Sunday, June 11, 2017


Year 9, Day 162 - 6/11/17 - Movie #2,657

BEFORE: Day 3 in Massachusetts, and Day 3 of this year's Jake Gyllenhaal trilogy.

Yesterday I went to the local German picnic with my Mom and a friend, and then today I just went out for breakfast and dinner with my parents, then showed them the film "Black Mass" later in the evening.  My Dad followed the Whitey Bulger story closely while Whitey was on the lam, so even though the film had a lot of profanity in it - and that's not really their thing - I figured the movie might go over well with them.

I caught up on sleep this weekend, as there wasn't much else for me to do here in the mornings, so I'm hoping that even if I stay up and watch one more movie, it won't affect my ability to get up early tomorrow morning and catch a 6:30 train back to NYC.  I also spent an hour today on the phone with their cable TV's customer service in order to get their On Demand features working again - so I hung out with the parents, got their cable fixed, there's nothing for me to do but head back to work on Monday. 

THE PLOT: A successful investment banker struggles after losing his wife in a car crash.  With the help of a customer service rep and her young son, he starts to rebuild, beginning with the demolition of the life he once knew.

AFTER: For the second night in a row, Jake Gyllenhaal plays a man with a deceased wife, who then has an awkward relationship with her parents, and coincidence leads him into a new relationship.  But the similarities end there - oh, wait, also family secrets are revealed and dealt with, but that's really where the similarities end.  In "Moonlight Mile" his character essentially has to break up with her parents in order to move on with his life, and in this film, he's got to break a lot of other stuff.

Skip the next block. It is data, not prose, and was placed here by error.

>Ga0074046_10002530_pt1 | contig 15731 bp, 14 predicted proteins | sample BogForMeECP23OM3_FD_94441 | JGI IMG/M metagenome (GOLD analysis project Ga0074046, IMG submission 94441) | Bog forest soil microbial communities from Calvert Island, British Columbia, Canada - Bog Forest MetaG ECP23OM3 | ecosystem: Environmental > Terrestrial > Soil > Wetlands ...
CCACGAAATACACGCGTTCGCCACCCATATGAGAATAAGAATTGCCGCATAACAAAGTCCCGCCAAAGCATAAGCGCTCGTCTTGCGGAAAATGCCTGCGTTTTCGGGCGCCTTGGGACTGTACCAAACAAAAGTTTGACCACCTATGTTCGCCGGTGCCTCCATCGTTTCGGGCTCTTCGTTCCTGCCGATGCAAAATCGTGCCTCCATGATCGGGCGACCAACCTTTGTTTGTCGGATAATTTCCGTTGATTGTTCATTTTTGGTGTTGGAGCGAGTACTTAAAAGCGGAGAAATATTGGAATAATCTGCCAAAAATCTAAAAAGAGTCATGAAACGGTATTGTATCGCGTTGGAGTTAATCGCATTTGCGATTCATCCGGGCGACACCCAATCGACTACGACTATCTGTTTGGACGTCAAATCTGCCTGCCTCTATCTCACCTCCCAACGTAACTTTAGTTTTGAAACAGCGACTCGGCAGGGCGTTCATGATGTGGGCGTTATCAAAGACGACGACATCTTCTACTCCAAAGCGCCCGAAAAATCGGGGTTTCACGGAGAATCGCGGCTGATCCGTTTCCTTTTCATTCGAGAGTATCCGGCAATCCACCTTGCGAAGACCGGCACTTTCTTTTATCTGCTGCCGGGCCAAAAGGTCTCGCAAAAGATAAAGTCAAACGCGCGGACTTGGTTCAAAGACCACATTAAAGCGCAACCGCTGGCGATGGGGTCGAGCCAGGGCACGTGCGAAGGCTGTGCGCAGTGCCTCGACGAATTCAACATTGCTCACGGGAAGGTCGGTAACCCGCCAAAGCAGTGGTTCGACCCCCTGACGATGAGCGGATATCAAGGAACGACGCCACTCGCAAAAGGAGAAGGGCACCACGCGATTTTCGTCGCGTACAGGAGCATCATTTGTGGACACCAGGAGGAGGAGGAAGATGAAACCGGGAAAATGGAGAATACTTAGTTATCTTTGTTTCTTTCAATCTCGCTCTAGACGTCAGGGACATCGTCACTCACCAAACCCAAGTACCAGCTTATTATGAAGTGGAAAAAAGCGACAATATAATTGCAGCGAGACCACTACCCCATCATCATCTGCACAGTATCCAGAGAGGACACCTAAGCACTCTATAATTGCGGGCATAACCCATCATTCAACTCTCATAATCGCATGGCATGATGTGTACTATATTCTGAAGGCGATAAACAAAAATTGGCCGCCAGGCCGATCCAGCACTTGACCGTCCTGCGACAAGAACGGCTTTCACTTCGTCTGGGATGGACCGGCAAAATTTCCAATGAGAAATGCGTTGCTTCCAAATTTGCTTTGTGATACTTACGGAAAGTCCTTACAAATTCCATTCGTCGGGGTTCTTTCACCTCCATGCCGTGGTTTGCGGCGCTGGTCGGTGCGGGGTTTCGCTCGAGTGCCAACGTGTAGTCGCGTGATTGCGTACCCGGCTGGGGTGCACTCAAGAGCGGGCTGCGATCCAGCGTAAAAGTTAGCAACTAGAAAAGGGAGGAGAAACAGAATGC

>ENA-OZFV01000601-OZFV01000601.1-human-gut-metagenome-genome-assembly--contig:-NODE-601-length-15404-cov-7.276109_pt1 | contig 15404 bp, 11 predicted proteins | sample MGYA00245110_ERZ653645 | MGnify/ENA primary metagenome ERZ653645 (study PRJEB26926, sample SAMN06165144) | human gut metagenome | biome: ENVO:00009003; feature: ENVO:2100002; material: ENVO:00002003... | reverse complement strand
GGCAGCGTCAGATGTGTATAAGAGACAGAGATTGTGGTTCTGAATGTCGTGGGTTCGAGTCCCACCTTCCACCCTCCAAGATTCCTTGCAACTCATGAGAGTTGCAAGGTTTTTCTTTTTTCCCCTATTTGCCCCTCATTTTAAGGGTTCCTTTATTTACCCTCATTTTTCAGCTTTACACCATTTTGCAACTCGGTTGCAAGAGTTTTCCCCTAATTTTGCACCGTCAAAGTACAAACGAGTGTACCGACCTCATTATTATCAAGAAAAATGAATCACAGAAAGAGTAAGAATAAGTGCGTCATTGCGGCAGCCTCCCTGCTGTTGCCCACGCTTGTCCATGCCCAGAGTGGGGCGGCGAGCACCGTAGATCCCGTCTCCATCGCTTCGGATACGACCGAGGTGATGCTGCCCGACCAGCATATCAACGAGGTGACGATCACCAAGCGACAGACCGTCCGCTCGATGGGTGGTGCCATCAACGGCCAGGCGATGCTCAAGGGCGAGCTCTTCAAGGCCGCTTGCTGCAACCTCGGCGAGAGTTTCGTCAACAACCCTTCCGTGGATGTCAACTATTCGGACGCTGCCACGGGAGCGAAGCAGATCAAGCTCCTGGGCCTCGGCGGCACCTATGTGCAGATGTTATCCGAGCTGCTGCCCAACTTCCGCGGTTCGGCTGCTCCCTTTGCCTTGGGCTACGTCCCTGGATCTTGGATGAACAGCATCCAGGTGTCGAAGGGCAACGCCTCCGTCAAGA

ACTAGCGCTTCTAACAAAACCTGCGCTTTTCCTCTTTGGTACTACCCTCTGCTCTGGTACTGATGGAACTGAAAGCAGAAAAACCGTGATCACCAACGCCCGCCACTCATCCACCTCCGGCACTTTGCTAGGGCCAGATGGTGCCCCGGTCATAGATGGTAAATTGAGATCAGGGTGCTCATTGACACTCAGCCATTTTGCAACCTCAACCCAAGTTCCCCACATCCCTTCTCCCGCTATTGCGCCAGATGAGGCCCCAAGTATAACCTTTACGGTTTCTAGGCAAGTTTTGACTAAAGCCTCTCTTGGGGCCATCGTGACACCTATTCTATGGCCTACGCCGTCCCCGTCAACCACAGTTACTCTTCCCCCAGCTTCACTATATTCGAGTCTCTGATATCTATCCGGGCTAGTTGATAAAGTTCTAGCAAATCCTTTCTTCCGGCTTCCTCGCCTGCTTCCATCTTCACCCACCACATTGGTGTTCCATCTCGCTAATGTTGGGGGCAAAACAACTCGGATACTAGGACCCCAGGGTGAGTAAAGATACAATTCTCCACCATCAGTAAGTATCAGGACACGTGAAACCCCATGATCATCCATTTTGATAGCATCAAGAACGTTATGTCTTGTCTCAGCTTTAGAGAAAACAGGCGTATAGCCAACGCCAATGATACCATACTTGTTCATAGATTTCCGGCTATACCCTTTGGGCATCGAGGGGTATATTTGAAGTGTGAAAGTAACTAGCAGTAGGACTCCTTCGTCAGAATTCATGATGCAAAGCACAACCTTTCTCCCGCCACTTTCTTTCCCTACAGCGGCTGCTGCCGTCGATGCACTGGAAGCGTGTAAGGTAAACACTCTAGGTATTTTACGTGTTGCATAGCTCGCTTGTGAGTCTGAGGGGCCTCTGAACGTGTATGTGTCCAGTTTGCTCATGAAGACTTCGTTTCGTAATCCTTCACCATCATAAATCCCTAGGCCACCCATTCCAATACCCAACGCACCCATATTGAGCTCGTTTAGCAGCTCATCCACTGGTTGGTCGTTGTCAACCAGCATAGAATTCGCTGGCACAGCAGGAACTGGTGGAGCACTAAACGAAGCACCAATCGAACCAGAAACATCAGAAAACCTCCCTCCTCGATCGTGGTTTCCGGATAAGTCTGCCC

Things start rolling when a vending machine won't properly dispense his candy, and this leads him to write a long, rambling letter to their customer service department.  (Why he doesn't move directly to destroying the vending machine with a sledgehammer, and cut out all the middle stuff is beyond me.)  The letters are so moving and emotional that the woman who runs the customer service department for the vending machine company contacts him, and they form a strange friendship based on their mutual dissatisfaction with life, or their mutual broken dreams, or something.

Meanwhile the man, Davis, takes his ex-father-in-law's advice literally, which was that the human heart is a thing that needs to be taken apart in order to be fixed - Davis expands this idea and starts taking apart appliances to find out how they work, only he's not so diligent about putting them back together.  The refrigerator, a lamp and a bathroom stall at work end up in pieces, leading his father-in-law, who's also his boss (OK, that was a plot point in last night's film too...) to think he's going crazy, and tells him to take time off to mourn and heal.

But instead he inserts himself further into the life of that customer-service rep, and hangs out with her while her boyfriend is out of town, and also engages in further destructive behavior with her 15-year-old son, like breaking up more and bigger things with sledgehammers and such.  Sure, there's no one way to mourn, but I have a feeling that some probably end up being better than others in the long run.  For all the destruction seen in the film, I'm glad it at least ended on a more positive note. 

Also starring Naomi Watts (last seen in "St. Vincent"), Chris Cooper (last seen in "Syriana"), Judah Lewis, C.J. Wilson (last seen in "The Intern"), Polly Draper (last seen in "The Pick-Up Artist"), Heather Lind, Malachy Cleary, Debra Monk (last seen in "This Is Where I Leave You"), Wass Stevens, Blaire Brooks, Tom Kemp (last seen in "Black Mass").

RATING: 5 out of 10 peanut m&m's

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